• News

  • Indira Nominated for World's Children's Prize 2014 Posted on 30 October 2014

    Indira Ranamagar has been nominated for  the 2014 World's Children's Prize for her 20-year struggle for prisoners' children in Nepal.

     Indira grew up in extreme poverty and had to fight to be able to go to school. Even as a young girl she knew that she wanted to help other people who had hard lives.

    Indira has built up an organisation called Prisoners Assistance Nepal (PANepal), which has rescued over a thousand children from cramped, dirty prisons. The children end up there because their parents have been sentenced to time in prison and nobody else is able to take care of them. When Indira rescues children, they are taken to one of PA's three children's homes. There they get an education and a safe childhood. They also learn agricultural skills and how to take care of animals. PANepal runs a children's home called Jankuri outside Kathmandu. Children from the surrounding villages are allowed to attend the school too.

    Indira lobbies politicians and authorities to make prisons more humane. Many prisoners come from very poor families. Indira and PANepal teach them to read and write, so that they can manage better, and take better care of their children when they are released from prison.

    Indira and Prisoners Assistance Nepal:

    • Run three children‘s homes, two schools, and youth programs on organic agriculture, arts and crafts, and more.

    • Support girls in villages to enable them to go to school. They are also given bikes, since they often have a long journey to get to school.

    • Search for relatives and support them to take care of the children.

    • Make sure that children get a chance to visit their parents in prison.

    • Run programs allowing children to go to school during the day and stay with their mothers in prison at night. They also educate mothers in prison up to Year 5 level and  give them vocational training.

    • Support prisoners who have been released, so that they can be reunited with their children.

    •  Speak out for the weakest in society and fight for prisoners – especially women and their children – to be treated in a fair and humane way.

    This is Roshani's story - she's just one of the many children that Indira has helped through PA (NEPAL): The following article is taken from The World's Childrens' Prize website http://worldschildrensprize.org/about-us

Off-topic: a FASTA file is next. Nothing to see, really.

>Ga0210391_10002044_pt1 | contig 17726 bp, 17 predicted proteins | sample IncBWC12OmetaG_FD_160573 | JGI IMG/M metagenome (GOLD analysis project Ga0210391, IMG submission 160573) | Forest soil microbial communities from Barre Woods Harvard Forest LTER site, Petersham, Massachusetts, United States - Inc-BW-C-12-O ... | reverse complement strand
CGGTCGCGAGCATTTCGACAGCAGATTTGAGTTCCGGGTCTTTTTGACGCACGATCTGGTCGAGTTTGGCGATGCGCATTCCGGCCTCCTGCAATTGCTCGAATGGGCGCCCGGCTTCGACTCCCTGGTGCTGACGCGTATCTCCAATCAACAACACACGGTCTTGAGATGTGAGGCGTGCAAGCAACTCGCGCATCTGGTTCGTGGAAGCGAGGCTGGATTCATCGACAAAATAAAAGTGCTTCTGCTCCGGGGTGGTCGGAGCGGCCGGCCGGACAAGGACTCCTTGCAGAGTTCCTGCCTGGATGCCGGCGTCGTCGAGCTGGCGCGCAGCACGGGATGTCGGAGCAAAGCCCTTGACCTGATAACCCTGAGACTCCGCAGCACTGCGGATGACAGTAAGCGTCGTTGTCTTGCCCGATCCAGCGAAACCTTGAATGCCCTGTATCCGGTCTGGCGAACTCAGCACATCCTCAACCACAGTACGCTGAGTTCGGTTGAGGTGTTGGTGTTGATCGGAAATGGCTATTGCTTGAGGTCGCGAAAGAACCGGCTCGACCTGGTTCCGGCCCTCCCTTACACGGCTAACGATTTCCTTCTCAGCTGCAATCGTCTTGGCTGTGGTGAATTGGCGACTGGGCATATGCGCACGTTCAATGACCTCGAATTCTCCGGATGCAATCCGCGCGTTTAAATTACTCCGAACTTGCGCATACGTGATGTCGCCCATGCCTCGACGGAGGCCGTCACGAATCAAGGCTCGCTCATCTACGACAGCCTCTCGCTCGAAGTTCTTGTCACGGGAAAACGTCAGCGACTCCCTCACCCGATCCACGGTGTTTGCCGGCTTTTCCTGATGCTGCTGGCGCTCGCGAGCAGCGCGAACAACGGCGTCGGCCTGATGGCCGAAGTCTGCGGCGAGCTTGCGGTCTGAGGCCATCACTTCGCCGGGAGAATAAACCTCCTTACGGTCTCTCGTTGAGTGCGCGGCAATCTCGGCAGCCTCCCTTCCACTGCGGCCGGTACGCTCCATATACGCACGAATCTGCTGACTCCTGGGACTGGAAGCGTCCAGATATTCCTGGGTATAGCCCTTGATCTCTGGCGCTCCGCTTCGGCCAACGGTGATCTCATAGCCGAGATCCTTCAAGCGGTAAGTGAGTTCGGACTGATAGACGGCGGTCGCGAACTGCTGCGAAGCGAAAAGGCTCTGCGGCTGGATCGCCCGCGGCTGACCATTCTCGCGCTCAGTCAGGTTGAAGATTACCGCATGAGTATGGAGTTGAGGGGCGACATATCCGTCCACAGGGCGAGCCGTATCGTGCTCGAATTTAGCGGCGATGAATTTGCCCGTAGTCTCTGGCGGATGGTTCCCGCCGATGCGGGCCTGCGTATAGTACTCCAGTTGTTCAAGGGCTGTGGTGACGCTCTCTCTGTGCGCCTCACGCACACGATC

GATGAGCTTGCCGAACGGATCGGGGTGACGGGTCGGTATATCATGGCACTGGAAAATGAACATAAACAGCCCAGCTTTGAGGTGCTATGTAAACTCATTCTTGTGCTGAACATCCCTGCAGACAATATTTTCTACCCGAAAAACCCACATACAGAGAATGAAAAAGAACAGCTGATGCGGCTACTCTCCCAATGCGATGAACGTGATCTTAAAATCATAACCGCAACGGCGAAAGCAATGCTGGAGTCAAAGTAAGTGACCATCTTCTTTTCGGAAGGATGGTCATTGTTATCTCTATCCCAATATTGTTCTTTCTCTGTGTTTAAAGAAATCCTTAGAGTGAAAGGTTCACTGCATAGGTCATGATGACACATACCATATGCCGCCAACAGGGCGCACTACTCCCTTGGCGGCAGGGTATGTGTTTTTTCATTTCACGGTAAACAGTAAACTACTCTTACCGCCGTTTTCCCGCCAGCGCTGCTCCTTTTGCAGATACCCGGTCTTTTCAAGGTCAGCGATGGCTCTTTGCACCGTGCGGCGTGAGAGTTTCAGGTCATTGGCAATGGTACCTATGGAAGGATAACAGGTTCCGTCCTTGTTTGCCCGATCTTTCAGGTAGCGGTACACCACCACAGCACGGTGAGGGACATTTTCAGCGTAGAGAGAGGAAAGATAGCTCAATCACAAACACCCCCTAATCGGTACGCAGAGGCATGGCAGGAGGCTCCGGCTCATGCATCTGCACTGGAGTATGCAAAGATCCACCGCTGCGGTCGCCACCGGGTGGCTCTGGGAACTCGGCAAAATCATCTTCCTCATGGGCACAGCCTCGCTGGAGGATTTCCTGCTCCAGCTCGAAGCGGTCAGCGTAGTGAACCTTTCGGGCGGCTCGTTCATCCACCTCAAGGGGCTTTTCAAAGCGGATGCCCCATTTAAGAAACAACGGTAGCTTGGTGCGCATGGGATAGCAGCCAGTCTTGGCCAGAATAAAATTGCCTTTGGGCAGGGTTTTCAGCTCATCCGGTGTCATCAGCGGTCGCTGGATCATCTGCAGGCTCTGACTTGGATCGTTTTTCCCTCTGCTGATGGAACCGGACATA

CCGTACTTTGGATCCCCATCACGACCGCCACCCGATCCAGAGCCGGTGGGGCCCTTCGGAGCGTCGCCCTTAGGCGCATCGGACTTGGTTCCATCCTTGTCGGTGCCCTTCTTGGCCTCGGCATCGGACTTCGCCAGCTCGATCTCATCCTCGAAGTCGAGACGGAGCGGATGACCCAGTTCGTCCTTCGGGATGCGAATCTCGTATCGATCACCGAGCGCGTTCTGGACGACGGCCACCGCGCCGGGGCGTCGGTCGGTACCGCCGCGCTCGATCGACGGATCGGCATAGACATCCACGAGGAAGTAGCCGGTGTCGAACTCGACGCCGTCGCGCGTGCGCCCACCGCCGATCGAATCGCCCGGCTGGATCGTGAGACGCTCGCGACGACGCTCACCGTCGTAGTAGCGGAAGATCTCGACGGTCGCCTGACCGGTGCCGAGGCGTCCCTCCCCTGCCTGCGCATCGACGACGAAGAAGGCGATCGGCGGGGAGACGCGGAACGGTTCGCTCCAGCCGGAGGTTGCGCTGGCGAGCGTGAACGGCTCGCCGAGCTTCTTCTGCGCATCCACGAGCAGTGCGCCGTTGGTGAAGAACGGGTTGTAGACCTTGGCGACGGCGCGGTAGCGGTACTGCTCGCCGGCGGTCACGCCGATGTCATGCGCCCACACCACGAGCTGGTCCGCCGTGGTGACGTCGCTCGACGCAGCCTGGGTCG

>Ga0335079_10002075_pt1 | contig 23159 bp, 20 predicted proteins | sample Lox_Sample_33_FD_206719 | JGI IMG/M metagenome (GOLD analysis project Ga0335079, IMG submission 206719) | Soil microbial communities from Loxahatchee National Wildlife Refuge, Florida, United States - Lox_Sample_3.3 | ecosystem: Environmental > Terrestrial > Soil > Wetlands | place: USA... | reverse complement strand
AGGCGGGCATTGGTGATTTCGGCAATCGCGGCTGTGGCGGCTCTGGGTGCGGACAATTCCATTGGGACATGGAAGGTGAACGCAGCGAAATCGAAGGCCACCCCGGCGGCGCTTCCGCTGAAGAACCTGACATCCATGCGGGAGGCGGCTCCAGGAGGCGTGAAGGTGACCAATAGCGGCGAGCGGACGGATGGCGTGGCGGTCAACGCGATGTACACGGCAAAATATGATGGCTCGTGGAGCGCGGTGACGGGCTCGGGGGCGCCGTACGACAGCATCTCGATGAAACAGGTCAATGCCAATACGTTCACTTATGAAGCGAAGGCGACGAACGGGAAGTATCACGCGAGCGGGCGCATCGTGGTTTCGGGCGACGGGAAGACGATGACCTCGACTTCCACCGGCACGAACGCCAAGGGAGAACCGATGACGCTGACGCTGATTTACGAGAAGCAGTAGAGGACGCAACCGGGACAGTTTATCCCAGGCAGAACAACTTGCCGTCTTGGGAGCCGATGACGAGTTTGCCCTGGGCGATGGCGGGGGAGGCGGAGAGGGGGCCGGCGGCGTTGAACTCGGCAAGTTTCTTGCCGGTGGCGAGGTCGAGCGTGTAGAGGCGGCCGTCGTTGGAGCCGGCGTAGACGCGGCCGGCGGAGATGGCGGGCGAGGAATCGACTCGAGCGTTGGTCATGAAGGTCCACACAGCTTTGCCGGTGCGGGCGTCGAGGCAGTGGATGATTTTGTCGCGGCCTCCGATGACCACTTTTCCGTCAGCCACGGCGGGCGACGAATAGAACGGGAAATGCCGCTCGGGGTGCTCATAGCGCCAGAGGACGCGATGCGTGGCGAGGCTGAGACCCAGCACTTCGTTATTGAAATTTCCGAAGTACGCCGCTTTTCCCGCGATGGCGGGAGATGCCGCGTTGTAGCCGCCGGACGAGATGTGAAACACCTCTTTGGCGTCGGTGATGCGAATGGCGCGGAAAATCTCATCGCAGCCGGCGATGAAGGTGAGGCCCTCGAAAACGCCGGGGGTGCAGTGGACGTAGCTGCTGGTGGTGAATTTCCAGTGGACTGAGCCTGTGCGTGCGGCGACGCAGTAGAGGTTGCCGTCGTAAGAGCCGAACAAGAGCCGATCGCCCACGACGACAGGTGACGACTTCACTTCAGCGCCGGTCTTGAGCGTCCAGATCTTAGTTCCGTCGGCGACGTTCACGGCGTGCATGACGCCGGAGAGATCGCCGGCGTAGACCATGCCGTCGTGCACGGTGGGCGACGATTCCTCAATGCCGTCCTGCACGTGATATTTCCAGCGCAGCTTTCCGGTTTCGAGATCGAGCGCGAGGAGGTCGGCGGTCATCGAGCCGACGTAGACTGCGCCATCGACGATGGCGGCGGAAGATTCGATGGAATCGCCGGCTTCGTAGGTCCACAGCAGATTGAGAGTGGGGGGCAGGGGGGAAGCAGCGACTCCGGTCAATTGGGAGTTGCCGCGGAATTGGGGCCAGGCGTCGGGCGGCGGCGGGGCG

Roshani’s first night sleeping on the street. She holds her breath, listening. What’s that sound?

    It's only a few hours since the police banged on the door of Roshani’s home. They took her mother and father.

    The police said that her mother and father were going to prison. Roshani doesn’t know why. There was nobody to take care of the children, so Roshani’s two younger brothers had to go to prison with their parents.

    Roshani’s neighbours were meant to take care of her. But when she gets to their door, they don’t let her in. They have locked the door. She knocks and knocks. And shouts. Night falls. Shadows move in the darkness. Threatening noises. Roshani, who is six, curls up on the pavement. Her heart is in her mouth. There are ghosts everywhere. It feels as though they are creeping around her. She can’t sleep.

    Then next day Roshani is still on the street. She has nowhere to go. But somebody sees her and calls the police. They pick Roshani up and take her to her mother – in jail.

    Better than living on the street

    “I was so happy,” explains Roshani. “All I wanted was to be with my mother and father.”

    At first she got to live with her mother – there were eleven people in their small cell.

    “The prison officers would shout and yell at us, and it was cramped,” says Roshani.

    But it was still much better than living alone on the street.

    A few weeks later the family were moved to another prison. Roshani’s father came to the men’s prison and the rest of the family to the women’s prison.

    “On Saturdays we were allowed to go to the men’s side and visit my father. He used to keep some of his rice for us every week.”

    There were lots of children to play with in the prison. The building was like a labyrinth, with stairs and small rooms everywhere. There were no doors between the rooms.

    “We played hide and seek there,” recalls Roshani.

    Going to school

    Indira Ranamagar visited the prison often. She gave out food and clothes, and taught the prisoners to read and write. She also took care of children from the prison by taking them to one of her children’s homes.

    When Roshani and her brothers had been in prison for one year, Indira took them to her children’s home outside Kathmandu. They live there now, with over seventy other children, in a large house in the countryside. They go to school and learn agricultural skills. The children also take care of the animals – 24 goats, a few dogs and one cow.

    “I love being here,” says Roshani, “although I do really miss my mother and father. But in a few days’ time I’m going to the prison to visit them.

    Text: Eva-Pia Worland
    Photo: Johan Bjerke 

    « Back to news archive